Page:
Koshinoiso Brewing is a small brewery located in Fukui city, the capital of the Fukui prefecture. Its members mainly include family members and several local sake brewers. Sake produced here is very traditional and full of the local Fukui prefecture flavors. It has a strong personality with a distinct taste, leaving a deep impression.
About one hundred years ago, the founder of Koshinoiso Brewing began making sake along the coast of Japan in the Fukui prefecture. The brewery’s name is reminiscent of both the Fukui prefecture and the nearby ocean. Fifty years after its conception, the second-generation owners of the Koshinoiso Brewery have moved to the current location in Fukui City.
Up until now, the fourth-generation brewery owner Isomiyasukuni has been creating the style and sake brewing guidelines of Koshinoisho Brewing. Following the rice milling time during the war, Isomiyasukuni saw the sake industry flourish. Even when quantity was still king, Isomiyasukuni had already figured out the importance of quality. From that time on, he poured his heart into brewing fine sake, an ideal much ahead of his time, which is why all of his work is done meticulously, from the brewing of the sake to the sake’s name, even down to the sake bottle. Everything is chosen and designed with great care.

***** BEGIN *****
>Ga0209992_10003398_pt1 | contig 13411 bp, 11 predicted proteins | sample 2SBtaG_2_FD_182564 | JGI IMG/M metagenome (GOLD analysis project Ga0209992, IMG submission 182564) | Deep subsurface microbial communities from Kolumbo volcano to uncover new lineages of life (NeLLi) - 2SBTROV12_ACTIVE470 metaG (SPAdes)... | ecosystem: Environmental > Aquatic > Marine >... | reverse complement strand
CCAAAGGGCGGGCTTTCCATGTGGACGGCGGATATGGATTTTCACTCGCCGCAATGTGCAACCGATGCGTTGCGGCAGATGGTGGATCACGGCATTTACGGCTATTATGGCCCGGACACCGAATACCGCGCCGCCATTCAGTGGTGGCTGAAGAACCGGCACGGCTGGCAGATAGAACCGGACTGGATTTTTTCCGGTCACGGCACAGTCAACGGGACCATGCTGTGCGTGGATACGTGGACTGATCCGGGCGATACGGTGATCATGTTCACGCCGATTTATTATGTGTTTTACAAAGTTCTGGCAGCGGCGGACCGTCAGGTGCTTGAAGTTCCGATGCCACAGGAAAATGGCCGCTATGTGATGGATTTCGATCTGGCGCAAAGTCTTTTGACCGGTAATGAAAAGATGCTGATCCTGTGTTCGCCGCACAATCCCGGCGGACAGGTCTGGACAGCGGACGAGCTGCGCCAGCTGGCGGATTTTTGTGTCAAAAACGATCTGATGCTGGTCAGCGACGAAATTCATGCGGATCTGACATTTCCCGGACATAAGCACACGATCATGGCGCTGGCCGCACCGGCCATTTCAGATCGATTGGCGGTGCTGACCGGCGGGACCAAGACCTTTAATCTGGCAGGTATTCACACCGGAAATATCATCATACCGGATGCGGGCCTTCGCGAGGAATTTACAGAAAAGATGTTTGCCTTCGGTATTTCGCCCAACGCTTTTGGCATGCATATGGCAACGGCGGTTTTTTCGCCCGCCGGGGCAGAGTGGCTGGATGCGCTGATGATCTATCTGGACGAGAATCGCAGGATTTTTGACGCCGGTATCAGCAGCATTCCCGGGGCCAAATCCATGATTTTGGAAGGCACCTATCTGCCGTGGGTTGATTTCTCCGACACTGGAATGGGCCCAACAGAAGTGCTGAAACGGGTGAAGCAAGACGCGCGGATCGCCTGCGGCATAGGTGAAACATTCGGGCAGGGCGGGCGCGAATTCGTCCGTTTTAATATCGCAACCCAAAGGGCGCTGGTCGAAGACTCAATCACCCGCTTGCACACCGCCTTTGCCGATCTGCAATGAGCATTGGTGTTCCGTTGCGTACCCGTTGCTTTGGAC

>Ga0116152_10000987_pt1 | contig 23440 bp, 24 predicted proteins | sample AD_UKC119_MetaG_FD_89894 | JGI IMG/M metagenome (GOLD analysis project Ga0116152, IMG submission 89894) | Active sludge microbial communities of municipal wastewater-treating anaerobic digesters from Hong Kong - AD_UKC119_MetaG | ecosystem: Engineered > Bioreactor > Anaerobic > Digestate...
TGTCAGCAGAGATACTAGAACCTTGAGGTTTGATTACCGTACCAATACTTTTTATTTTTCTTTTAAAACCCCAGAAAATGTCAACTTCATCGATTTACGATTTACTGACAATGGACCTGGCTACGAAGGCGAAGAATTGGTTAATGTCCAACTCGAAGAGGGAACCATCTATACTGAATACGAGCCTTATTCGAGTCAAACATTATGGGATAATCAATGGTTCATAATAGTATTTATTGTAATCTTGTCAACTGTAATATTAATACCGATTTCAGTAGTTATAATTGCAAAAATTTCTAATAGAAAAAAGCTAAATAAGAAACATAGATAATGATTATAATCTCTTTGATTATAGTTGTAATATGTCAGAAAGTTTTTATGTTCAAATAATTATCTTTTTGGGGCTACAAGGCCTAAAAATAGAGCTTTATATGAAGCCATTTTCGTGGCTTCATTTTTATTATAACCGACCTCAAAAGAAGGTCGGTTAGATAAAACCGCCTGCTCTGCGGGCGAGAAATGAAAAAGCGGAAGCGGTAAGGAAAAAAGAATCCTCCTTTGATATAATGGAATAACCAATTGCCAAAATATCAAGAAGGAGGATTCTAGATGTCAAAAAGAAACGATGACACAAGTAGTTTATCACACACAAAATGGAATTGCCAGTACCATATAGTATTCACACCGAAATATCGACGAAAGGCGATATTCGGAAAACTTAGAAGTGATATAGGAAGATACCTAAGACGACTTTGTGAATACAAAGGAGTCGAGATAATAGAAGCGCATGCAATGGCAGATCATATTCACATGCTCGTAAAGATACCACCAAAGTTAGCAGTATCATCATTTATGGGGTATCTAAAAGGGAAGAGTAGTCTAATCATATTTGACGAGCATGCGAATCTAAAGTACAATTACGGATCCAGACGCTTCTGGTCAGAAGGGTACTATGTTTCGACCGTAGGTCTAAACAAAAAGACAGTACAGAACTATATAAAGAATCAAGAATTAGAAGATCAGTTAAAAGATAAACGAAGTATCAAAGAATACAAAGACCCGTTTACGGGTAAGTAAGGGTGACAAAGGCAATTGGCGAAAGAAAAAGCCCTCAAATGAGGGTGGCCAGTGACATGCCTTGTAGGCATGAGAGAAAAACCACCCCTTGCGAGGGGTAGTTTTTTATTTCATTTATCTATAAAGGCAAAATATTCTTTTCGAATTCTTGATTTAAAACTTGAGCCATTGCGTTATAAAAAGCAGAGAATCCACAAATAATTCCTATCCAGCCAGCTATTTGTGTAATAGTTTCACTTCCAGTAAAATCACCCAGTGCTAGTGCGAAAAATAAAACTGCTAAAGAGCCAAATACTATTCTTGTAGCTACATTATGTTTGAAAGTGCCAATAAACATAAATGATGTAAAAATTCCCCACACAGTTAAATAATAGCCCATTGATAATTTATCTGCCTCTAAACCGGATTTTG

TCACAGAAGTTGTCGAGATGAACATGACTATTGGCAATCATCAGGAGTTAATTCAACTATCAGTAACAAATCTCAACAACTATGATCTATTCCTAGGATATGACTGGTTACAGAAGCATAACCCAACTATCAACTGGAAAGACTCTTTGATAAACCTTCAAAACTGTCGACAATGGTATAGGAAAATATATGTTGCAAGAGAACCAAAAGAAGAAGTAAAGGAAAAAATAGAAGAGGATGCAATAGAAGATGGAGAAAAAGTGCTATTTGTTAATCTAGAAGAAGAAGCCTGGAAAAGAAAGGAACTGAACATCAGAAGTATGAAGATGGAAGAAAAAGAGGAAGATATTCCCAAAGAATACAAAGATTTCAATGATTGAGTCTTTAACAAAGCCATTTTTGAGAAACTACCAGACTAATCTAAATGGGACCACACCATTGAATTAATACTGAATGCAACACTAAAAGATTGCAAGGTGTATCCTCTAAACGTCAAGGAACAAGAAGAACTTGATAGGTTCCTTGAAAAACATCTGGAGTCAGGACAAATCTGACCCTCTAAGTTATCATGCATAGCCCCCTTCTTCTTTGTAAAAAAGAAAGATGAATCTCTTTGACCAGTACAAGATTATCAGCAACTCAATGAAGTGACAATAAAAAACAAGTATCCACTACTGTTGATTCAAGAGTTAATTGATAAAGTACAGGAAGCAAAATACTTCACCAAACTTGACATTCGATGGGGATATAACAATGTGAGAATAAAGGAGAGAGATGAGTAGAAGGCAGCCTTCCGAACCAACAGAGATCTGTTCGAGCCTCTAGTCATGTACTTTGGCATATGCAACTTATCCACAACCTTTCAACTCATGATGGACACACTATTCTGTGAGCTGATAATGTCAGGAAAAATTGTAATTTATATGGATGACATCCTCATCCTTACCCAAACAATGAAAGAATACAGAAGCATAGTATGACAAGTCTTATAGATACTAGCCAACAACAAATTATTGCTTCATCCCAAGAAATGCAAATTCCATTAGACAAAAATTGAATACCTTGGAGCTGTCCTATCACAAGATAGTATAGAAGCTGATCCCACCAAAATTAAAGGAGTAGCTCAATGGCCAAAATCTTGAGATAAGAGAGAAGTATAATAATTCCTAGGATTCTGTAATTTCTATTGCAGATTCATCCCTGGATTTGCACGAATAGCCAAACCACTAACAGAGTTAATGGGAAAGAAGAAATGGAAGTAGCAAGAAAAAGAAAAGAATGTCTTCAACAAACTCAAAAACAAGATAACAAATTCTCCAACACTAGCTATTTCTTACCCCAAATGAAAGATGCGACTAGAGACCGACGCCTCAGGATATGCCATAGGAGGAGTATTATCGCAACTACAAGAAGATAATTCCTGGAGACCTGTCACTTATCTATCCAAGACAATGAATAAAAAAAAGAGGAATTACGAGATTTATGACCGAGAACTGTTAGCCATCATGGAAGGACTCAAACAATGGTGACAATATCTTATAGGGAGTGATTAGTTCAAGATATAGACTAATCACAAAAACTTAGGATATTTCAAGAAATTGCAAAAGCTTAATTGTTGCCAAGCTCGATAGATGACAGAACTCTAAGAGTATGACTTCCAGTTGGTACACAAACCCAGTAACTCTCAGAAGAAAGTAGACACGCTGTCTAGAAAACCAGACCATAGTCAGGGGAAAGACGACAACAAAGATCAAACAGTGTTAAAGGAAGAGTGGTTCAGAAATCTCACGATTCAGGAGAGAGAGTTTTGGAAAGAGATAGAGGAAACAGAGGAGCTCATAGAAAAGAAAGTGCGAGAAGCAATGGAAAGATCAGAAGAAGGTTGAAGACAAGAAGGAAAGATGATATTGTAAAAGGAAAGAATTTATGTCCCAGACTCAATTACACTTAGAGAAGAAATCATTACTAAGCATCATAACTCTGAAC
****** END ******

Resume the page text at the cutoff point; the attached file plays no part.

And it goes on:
Yamanoue Sōji, a disciple of the Monk Sen no Rikyū, authored ten articles on Japanese tea culture, in which the third article is titled “Ichigo, Ichie,” which conveys the idea that when two people meet, unknowing of when their next meeting will take place, they should treat each other to tea and cherish their time with one another. Since then, ‘ichigo, ichie’ has become a common phrase used to describe encounters.
The philosophy of tea ceremonies has infiltrated Japanese life bit by bit, entering sake brewers’ frame of mind as well, something Yamanoue Sōji probably couldn’t even predict. Contemporary sake brewers’ most precious commodity is now ‘ichigo, ichie.’ Isomiyasukuni incorporated tea traditions into sake culture, whereas in ancient times, sake culture included a samurai drinking philosophy, and the tea ceremony was nowhere to be found in sake drinking. Contradictory to tea ceremonies, samurai would serve sake they had drunk from to their counterparts to prove that the alcohol and glass were not poisonous, seeking to earn one another’s mutual trust. There were many other inconsistencies with tea ceremonies, but Isomiyasukuni focused on tea ceremony ideals. He believed it was necessary to brew good sake and knew that he may only have one shot at it. Making good sake is difficult, but the greatest pleasure comes from others enjoying that sake.